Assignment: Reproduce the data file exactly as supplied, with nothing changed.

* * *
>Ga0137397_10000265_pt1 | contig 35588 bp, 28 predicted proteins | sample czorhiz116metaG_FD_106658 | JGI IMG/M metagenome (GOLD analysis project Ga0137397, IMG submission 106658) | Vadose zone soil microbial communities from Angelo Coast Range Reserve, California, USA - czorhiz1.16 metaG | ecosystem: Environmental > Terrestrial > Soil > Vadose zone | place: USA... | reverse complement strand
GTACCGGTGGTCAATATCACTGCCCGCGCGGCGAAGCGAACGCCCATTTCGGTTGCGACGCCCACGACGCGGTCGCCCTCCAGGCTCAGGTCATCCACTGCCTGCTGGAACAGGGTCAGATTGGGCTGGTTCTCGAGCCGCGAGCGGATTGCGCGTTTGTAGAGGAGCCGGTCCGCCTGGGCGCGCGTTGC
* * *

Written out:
>Ga0137397_10000265_pt1 | contig 35588 bp, 28 predicted proteins | sample czorhiz116metaG_FD_106658 | JGI IMG/M metagenome (GOLD analysis project Ga0137397, IMG submission 106658) | Vadose zone soil microbial communities from Angelo Coast Range Reserve, California, USA - czorhiz1.16 metaG | ecosystem: Environmental > Terrestrial > Soil > Vadose zone | place: USA... | reverse complement strand
GTACCGGTGGTCAATATCACTGCCCGCGCGGCGAAGCGAACGCCCATTTCGGTTGCGACGCCCACGACGCGGTCGCCCTCCAGGCTCAGGTCATCCACTGCCTGCTGGAACAGGGTCAGATTGGGCTGGTTCTCGAGCCGCGAGCGGATTGCGCGTTTGTAGAGGAGCCGGTCCGCCTGGGCGCGCGTTGC